Former CEO of Yahoo testifies before Congress

Marissa Mayer

Marissa Mayer

Former Yahoo Chief Executive Marissa Mayer apologised on Wednesday for two massive data breaches at the internet company, blaming Russian agents for at least one of them, at a hearing on the growing number of cyber attacks on major USA companies.

For Yahoo, lawmakers are probing a 2013 breach, which the company reported in December of 2016 as it proceeded with its plans to merge with Verizon.

The 42-year-old, who testified before the Senate Commerce Committee on Capitol Hill in Washington on Wednesday, said the thefts occurred during her almost five-year tenure and she wants to 'sincerely apologize to each and every one of our users'.

Mayer, who left Yahoo after Verizon completed its acquisition of Yahoo in June, apologized for the breaches during the hearing.

"Even robust defenses and prosecutors aren't sufficient to protect against the state-sponsored attack, especially when they're extremely sophisticated and persistent", Marissa Mayer testified.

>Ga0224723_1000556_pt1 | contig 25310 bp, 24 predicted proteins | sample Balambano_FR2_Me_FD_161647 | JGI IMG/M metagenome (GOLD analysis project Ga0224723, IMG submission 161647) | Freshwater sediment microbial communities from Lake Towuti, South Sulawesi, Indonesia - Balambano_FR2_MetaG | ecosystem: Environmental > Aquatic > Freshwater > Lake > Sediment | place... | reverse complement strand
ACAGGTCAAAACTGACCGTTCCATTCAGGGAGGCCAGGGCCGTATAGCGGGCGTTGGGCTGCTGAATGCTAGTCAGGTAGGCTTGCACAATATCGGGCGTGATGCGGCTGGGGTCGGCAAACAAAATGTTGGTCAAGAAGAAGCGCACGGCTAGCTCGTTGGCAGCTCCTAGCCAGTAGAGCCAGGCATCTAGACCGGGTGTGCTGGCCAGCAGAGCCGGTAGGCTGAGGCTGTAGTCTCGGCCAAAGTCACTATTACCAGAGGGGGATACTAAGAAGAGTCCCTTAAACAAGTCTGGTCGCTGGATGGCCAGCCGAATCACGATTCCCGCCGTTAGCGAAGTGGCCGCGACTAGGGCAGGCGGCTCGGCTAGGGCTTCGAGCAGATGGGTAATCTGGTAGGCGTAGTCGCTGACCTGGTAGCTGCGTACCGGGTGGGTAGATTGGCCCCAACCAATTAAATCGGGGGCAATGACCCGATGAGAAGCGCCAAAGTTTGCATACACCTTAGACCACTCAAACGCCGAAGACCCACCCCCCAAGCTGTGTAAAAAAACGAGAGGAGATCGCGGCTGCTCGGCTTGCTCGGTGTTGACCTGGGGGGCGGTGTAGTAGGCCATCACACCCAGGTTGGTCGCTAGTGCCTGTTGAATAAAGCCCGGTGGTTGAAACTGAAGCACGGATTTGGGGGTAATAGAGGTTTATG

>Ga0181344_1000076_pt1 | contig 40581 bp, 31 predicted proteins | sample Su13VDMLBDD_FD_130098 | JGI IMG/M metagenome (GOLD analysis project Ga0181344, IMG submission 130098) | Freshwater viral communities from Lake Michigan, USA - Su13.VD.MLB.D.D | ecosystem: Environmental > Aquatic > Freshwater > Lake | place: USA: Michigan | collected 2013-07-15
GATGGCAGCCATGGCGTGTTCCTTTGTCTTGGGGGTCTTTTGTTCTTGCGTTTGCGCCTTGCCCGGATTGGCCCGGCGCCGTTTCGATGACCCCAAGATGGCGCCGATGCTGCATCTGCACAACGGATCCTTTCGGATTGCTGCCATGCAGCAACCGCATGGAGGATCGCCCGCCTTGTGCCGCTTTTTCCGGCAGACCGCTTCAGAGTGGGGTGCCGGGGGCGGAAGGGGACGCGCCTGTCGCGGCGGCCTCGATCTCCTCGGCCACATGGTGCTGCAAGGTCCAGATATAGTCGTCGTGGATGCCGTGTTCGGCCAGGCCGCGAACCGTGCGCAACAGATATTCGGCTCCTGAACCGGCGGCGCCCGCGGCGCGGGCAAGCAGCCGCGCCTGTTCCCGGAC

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Mayer and Smith were flanked by officials from their former companies, as Congress sought to get to the bottom of how three billion global user accounts at Yahoo and 146 million American Social Security numbers and more at Equifax were stolen by hackers.

In the end, she said "Russian agents intruded on our systems and stole our users" data'. After reportedly declining a request to testify, the panel issued a subpoena to compel her to appear (see Life After Yahoo: Mayer Forced to Testify Before Senate).

In March, federal prosecutors charged two Russian intelligence agents and two hackers with masterminding a 2014 theft of 500 million Yahoo accounts, the first time the US government has criminally charged Russian spies for cyber crimes. So far, no nation-state connection to the much larger 2013 breach has been revealed. Among those hired, she said: security specialists focused on threat investigations, e-crimes, product security, risk management and offensive engineering.

Sen. John Thune, R-S.D., the committee chairman, said 48 states have separate laws governing how and when companies must notify consumers of a breach.

"We verified that it came from Yahoo, but we don't exactly understand how the act was perpetrated", she told the committee.

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